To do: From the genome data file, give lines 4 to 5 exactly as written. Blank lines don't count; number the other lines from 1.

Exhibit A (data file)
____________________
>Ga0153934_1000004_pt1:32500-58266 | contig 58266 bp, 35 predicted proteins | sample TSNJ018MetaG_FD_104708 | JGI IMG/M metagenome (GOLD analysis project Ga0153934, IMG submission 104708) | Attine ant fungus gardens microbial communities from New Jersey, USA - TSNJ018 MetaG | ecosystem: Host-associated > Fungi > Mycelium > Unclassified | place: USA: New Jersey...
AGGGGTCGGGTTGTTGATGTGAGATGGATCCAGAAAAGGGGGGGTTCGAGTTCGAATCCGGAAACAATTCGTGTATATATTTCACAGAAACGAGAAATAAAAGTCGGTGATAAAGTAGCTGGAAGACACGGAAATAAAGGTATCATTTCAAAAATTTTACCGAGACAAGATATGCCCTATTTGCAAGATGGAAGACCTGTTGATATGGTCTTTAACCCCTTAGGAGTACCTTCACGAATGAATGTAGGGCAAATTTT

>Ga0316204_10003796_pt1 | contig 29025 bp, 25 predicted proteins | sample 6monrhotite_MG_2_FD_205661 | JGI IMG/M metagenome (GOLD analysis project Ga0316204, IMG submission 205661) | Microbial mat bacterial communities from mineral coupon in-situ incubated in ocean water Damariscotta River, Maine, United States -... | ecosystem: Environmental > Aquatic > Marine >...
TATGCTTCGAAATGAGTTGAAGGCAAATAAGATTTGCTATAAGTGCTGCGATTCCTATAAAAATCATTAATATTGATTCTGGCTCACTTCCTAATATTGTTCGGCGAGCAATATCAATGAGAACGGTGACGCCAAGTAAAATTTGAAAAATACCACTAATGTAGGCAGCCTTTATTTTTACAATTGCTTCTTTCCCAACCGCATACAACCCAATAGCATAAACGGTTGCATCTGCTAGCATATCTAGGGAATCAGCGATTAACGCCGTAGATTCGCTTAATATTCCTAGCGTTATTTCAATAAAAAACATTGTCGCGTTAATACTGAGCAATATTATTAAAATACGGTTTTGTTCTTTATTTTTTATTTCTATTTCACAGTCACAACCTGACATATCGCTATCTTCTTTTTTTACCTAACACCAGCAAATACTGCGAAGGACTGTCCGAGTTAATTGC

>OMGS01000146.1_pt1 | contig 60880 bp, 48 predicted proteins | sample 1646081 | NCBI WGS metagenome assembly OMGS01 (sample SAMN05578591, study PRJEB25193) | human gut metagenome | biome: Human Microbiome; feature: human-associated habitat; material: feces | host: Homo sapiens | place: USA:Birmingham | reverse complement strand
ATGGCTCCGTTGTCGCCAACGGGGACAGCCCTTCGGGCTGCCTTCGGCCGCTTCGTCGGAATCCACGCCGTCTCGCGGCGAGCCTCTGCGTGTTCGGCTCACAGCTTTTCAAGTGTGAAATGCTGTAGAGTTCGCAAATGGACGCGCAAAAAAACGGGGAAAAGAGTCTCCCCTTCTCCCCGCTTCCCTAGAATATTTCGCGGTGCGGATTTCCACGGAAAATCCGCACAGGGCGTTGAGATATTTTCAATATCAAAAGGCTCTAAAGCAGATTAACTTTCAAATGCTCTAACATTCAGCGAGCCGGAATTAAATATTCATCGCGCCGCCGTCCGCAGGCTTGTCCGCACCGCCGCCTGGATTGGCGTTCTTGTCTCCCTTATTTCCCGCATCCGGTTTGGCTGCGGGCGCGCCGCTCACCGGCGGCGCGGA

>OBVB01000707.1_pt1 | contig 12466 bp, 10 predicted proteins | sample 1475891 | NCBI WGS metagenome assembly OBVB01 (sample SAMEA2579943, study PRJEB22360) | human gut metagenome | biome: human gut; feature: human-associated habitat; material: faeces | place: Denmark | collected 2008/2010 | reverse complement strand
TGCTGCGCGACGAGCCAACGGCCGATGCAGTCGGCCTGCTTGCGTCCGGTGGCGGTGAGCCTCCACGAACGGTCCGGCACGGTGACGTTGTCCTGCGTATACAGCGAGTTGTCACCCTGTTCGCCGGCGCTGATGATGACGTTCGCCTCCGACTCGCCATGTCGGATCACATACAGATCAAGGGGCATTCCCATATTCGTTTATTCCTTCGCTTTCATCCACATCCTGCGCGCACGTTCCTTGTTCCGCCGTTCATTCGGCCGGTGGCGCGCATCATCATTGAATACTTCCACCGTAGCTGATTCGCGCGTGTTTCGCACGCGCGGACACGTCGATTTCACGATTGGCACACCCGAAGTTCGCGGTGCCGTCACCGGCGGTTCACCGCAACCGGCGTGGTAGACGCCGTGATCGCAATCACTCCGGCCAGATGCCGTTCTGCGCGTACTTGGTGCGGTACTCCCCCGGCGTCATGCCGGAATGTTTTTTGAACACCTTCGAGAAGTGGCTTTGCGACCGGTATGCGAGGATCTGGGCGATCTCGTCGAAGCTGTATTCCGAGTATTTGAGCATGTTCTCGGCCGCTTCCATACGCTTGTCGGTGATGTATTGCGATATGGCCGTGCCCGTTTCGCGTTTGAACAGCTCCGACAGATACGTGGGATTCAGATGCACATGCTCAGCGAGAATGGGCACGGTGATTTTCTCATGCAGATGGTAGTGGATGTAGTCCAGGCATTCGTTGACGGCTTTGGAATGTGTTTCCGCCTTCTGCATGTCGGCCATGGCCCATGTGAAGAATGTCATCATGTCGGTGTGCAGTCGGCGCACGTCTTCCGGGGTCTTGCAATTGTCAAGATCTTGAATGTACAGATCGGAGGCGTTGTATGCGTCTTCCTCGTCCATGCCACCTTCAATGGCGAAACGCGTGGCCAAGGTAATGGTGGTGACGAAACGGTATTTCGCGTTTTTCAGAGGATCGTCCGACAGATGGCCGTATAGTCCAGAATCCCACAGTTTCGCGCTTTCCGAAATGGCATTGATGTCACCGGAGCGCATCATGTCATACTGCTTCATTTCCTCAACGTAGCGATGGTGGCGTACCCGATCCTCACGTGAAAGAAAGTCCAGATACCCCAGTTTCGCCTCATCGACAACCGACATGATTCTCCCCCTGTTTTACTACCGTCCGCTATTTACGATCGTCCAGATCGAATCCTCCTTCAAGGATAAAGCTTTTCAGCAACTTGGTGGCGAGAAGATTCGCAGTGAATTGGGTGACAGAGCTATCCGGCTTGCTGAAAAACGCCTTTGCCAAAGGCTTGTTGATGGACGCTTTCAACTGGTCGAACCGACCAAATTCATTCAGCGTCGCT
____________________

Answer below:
TATGCTTCGAAATGAGTTGAAGGCAAATAAGATTTGCTATAAGTGCTGCGATTCCTATAAAAATCATTAATATTGATTCTGGCTCACTTCCTAATATTGTTCGGCGAGCAATATCAATGAGAACGGTGACGCCAAGTAAAATTTGAAAAATACCACTAATGTAGGCAGCCTTTATTTTTACAATTGCTTCTTTCCCAACCGCATACAACCCAATAGCATAAACGGTTGCATCTGCTAGCATATCTAGGGAATCAGCGATTAACGCCGTAGATTCGCTTAATATTCCTAGCGTTATTTCAATAAAAAACATTGTCGCGTTAATACTGAGCAATATTATTAAAATACGGTTTTGTTCTTTATTTTTTATTTCTATTTCACAGTCACAACCTGACATATCGCTATCTTCTTTTTTTACCTAACACCAGCAAATACTGCGAAGGACTGTCCGAGTTAATTGC

>OMGS01000146.1_pt1 | contig 60880 bp, 48 predicted proteins | sample 1646081 | NCBI WGS metagenome assembly OMGS01 (sample SAMN05578591, study PRJEB25193) | human gut metagenome | biome: Human Microbiome; feature: human-associated habitat; material: feces | host: Homo sapiens | place: USA:Birmingham | reverse complement strand